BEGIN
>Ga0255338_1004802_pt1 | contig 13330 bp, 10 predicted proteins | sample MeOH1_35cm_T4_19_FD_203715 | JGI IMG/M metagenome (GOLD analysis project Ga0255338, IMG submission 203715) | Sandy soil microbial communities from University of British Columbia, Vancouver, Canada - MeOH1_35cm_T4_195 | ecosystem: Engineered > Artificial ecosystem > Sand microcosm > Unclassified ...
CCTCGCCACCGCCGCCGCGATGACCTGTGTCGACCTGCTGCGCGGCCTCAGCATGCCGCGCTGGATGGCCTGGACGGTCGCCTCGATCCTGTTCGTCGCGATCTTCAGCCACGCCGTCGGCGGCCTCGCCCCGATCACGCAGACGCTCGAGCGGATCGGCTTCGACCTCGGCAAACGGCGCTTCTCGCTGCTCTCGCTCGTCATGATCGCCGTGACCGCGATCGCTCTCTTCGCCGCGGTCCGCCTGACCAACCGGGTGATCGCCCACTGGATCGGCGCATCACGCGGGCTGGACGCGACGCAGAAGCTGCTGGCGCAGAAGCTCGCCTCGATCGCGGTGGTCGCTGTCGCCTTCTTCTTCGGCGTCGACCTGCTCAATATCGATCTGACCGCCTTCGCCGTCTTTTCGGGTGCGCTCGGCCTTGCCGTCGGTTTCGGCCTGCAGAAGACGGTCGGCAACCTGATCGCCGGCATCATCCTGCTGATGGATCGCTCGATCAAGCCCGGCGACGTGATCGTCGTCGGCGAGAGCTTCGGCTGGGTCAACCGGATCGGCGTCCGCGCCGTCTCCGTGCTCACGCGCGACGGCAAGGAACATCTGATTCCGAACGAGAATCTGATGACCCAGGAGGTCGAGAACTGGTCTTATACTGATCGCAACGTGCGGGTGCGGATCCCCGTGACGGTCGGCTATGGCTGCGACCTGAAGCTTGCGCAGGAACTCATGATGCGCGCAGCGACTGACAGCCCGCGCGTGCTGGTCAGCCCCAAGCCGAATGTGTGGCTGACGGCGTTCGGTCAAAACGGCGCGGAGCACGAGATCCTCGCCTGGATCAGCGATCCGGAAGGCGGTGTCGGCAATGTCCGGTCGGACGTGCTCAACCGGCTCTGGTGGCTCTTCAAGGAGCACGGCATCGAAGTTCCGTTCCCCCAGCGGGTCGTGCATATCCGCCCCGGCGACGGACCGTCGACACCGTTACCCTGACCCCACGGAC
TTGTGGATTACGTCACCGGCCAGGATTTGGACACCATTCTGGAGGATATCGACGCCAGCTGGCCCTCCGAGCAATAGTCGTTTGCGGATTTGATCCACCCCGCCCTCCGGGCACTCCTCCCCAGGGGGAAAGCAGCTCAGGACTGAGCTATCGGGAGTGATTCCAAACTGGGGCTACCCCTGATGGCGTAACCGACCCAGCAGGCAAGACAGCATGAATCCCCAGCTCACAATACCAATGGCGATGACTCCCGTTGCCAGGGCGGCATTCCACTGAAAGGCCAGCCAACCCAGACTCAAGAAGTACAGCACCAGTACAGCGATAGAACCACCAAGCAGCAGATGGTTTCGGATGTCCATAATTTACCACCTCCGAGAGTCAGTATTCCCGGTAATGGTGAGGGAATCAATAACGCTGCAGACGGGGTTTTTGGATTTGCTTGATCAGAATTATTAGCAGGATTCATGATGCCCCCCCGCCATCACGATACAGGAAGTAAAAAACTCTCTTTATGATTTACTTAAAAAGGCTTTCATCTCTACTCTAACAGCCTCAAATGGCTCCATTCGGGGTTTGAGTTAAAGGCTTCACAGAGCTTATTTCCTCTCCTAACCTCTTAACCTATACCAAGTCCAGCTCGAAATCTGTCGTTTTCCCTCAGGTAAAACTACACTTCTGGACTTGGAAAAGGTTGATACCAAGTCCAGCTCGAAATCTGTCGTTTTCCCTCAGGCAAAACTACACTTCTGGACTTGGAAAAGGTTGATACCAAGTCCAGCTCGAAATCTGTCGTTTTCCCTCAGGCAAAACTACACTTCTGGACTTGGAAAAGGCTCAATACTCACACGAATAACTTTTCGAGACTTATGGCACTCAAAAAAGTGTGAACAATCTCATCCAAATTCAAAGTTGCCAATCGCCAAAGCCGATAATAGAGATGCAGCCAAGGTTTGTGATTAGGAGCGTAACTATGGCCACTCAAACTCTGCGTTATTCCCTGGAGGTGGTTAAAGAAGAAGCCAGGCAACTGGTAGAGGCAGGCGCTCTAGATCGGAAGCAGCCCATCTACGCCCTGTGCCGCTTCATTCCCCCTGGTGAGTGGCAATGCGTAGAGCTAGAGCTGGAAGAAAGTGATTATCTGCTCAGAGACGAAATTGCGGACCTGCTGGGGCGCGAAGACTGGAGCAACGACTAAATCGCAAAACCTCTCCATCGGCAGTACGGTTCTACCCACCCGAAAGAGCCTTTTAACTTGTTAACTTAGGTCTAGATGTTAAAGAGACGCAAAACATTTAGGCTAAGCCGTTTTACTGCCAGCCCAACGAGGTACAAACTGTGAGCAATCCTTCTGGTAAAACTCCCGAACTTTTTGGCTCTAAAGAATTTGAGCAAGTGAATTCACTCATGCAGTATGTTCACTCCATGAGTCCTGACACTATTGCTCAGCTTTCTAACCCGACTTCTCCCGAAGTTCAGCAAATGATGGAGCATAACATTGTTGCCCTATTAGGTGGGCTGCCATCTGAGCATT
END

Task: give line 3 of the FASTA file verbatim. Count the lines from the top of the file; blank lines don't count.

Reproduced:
TTGTGGATTACGTCACCGGCCAGGATTTGGACACCATTCTGGAGGATATCGACGCCAGCTGGCCCTCCGAGCAATAGTCGTTTGCGGATTTGATCCACCCCGCCCTCCGGGCACTCCTCCCCAGGGGGAAAGCAGCTCAGGACTGAGCTATCGGGAGTGATTCCAAACTGGGGCTACCCCTGATGGCGTAACCGACCCAGCAGGCAAGACAGCATGAATCCCCAGCTCACAATACCAATGGCGATGACTCCCGTTGCCAGGGCGGCATTCCACTGAAAGGCCAGCCAACCCAGACTCAAGAAGTACAGCACCAGTACAGCGATAGAACCACCAAGCAGCAGATGGTTTCGGATGTCCATAATTTACCACCTCCGAGAGTCAGTATTCCCGGTAATGGTGAGGGAATCAATAACGCTGCAGACGGGGTTTTTGGATTTGCTTGATCAGAATTATTAGCAGGATTCATGATGCCCCCCCGCCATCACGATACAGGAAGTAAAAAACTCTCTTTATGATTTACTTAAAAAGGCTTTCATCTCTACTCTAACAGCCTCAAATGGCTCCATTCGGGGTTTGAGTTAAAGGCTTCACAGAGCTTATTTCCTCTCCTAACCTCTTAACCTATACCAAGTCCAGCTCGAAATCTGTCGTTTTCCCTCAGGTAAAACTACACTTCTGGACTTGGAAAAGGTTGATACCAAGTCCAGCTCGAAATCTGTCGTTTTCCCTCAGGCAAAACTACACTTCTGGACTTGGAAAAGGTTGATACCAAGTCCAGCTCGAAATCTGTCGTTTTCCCTCAGGCAAAACTACACTTCTGGACTTGGAAAAGGCTCAATACTCACACGAATAACTTTTCGAGACTTATGGCACTCAAAAAAGTGTGAACAATCTCATCCAAATTCAAAGTTGCCAATCGCCAAAGCCGATAATAGAGATGCAGCCAAGGTTTGTGATTAGGAGCGTAACTATGGCCACTCAAACTCTGCGTTATTCCCTGGAGGTGGTTAAAGAAGAAGCCAGGCAACTGGTAGAGGCAGGCGCTCTAGATCGGAAGCAGCCCATCTACGCCCTGTGCCGCTTCATTCCCCCTGGTGAGTGGCAATGCGTAGAGCTAGAGCTGGAAGAAAGTGATTATCTGCTCAGAGACGAAATTGCGGACCTGCTGGGGCGCGAAGACTGGAGCAACGACTAAATCGCAAAACCTCTCCATCGGCAGTACGGTTCTACCCACCCGAAAGAGCCTTTTAACTTGTTAACTTAGGTCTAGATGTTAAAGAGACGCAAAACATTTAGGCTAAGCCGTTTTACTGCCAGCCCAACGAGGTACAAACTGTGAGCAATCCTTCTGGTAAAACTCCCGAACTTTTTGGCTCTAAAGAATTTGAGCAAGTGAATTCACTCATGCAGTATGTTCACTCCATGAGTCCTGACACTATTGCTCAGCTTTCTAACCCGACTTCTCCCGAAGTTCAGCAAATGATGGAGCATAACATTGTTGCCCTATTAGGTGGGCTGCCATCTGAGCATT